Maybe the dressage world should take note of what is being said about them by those with unbiased eyes, surely it can only help the sport?!
 

Hullabaloo

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Actually I didn't say the response was unjustified. British Dressage have every right to respond - freedom of speech and all that
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I personally think their reply was a turgid, over the top response, but agree that they have every right to make it.
 

skewbaldpony

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the thing is though, being turgid is not a crime, whereas cruelty is.
cutting to the chase, these newspapers (Guardian, Independent etc) are the ones most likely to be read by animal rights, ban everything types (not suggesting for a minute that all readers are like that) and to be honest, they do turgid, don't they?
I see little point in responding light heartedly to the type of people who'd dig your granny up if they thought you'd harmed a hamster.
 

skewbaldpony

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and in fact, if it had been answered in a jokey way, I'm darned sure at least some readers would be sucking their lemons and pointing out how wicked these equestrian types are, who can laugh in the face of their own cruelty.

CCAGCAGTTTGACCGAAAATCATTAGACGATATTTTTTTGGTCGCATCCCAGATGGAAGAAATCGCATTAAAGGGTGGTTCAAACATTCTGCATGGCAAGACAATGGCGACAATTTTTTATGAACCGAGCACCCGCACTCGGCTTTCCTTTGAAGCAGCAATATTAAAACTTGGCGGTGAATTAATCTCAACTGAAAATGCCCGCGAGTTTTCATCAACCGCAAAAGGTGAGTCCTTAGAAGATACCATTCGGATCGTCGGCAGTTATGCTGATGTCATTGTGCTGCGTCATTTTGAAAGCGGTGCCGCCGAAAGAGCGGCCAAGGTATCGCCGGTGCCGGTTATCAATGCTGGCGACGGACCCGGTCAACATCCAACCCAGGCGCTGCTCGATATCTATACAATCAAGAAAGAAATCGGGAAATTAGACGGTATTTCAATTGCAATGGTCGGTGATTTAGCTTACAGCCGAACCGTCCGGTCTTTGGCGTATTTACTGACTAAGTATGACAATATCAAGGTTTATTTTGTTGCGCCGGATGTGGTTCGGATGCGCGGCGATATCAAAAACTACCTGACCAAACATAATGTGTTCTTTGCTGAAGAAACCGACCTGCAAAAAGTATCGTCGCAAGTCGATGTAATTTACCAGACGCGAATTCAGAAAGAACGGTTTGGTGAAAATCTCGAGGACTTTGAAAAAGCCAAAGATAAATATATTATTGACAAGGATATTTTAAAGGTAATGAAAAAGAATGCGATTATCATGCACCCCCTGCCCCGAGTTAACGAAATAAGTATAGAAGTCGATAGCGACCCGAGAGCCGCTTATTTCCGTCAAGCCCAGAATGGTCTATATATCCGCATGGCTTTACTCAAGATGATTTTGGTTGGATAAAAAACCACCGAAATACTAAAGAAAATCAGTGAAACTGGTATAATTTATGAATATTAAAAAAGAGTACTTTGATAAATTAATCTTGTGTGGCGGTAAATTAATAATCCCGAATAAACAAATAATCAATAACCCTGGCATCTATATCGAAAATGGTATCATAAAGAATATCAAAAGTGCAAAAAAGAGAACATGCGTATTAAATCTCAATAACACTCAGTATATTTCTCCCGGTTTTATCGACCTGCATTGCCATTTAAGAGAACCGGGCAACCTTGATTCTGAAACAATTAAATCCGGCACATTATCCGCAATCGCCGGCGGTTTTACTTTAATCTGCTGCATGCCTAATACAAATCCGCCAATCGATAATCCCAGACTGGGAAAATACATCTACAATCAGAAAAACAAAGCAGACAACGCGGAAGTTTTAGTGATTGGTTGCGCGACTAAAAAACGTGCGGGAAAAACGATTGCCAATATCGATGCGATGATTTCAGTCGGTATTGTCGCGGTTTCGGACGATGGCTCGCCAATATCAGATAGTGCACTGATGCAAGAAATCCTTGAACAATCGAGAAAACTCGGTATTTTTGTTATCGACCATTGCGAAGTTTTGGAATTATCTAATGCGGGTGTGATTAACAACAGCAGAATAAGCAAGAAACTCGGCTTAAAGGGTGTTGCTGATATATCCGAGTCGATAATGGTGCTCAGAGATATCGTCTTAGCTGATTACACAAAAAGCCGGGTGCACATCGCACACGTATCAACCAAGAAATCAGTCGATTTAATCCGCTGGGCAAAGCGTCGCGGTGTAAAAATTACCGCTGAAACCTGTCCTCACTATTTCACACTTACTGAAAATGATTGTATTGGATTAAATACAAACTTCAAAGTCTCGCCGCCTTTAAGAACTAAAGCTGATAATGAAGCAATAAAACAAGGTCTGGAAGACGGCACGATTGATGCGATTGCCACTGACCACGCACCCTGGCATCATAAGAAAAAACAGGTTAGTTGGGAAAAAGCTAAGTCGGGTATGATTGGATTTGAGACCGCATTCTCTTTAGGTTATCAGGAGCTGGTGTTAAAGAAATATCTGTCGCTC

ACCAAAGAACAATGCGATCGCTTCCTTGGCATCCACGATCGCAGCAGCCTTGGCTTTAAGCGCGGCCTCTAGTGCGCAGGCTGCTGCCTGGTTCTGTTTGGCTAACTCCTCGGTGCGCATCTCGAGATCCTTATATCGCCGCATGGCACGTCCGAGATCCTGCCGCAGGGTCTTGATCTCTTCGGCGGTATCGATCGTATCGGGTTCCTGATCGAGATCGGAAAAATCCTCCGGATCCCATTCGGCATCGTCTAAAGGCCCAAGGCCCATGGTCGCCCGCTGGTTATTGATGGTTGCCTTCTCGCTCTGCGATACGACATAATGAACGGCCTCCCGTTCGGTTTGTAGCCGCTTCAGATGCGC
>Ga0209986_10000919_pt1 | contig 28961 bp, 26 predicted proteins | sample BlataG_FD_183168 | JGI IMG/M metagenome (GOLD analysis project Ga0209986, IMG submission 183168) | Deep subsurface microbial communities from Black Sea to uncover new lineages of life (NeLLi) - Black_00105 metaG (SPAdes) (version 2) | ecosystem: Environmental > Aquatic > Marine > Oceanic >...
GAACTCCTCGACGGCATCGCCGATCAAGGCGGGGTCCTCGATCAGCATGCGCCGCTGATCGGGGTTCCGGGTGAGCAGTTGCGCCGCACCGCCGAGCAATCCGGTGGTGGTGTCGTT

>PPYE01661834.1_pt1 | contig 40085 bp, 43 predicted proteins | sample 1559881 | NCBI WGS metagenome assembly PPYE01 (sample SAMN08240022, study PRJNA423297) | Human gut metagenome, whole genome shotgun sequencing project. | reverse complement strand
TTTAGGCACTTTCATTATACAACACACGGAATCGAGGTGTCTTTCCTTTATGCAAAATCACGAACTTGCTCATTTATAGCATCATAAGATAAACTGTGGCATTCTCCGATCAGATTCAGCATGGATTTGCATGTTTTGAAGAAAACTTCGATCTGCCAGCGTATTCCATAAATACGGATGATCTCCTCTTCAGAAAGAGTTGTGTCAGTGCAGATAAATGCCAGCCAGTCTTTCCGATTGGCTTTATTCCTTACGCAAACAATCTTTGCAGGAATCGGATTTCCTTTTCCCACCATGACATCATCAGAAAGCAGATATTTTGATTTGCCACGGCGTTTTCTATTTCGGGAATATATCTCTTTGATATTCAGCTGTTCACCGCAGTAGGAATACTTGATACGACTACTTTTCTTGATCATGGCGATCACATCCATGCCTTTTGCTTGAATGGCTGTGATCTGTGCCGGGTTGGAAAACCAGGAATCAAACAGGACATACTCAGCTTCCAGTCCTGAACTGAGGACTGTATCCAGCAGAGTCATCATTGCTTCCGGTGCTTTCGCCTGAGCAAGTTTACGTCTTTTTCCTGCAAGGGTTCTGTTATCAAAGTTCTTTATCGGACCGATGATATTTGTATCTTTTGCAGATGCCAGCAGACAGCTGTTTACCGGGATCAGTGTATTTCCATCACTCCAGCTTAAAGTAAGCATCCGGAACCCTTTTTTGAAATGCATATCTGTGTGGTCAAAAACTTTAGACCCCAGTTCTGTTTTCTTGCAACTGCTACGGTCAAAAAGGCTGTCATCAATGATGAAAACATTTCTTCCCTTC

Hullabaloo

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[ QUOTE ]
and in fact, if it had been answered in a jokey way, I'm darned sure at least some readers would be sucking their lemons and pointing out how wicked these equestrian types are, who can laugh in the face of their own cruelty.

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So the article shouldn't have been published because it might encourage animal rights activists? Even if they do read the Guardian so do lots of other people, a number of whom presumably enjoy David Mitchell's humour as the newspaper continues to employ him. Surely we should be catering for the majority of reasonable people in the population, not the fanatics who will think equestrian sports are cruel whatever.

If it had been answered in a jokey way, some people may have taken that view, while others might have thought it showed that the equestrian world had a sense of humour and wasn't so stuck up its own bum after all. You can never please everyone.

Fair bit of stereotyping of Guardian readers going on too. I would try and answer that one but I need to clean up the yogurt I've just spilt on my sandals while trying a particularly complicated knitting pattern
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skewbaldpony

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[ QUOTE ]
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and in fact, if it had been answered in a jokey way, I'm darned sure at least some readers would be sucking their lemons and pointing out how wicked these equestrian types are, who can laugh in the face of their own cruelty.

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So the article shouldn't have been published because it might encourage animal rights activists? Even if they do read the Guardian so do lots of other people, a number of whom presumably enjoy David Mitchell's humour as the newspaper continues to employ him. Surely we should be catering for the majority of reasonable people in the population, not the fanatics who will think equestrian sports are cruel whatever.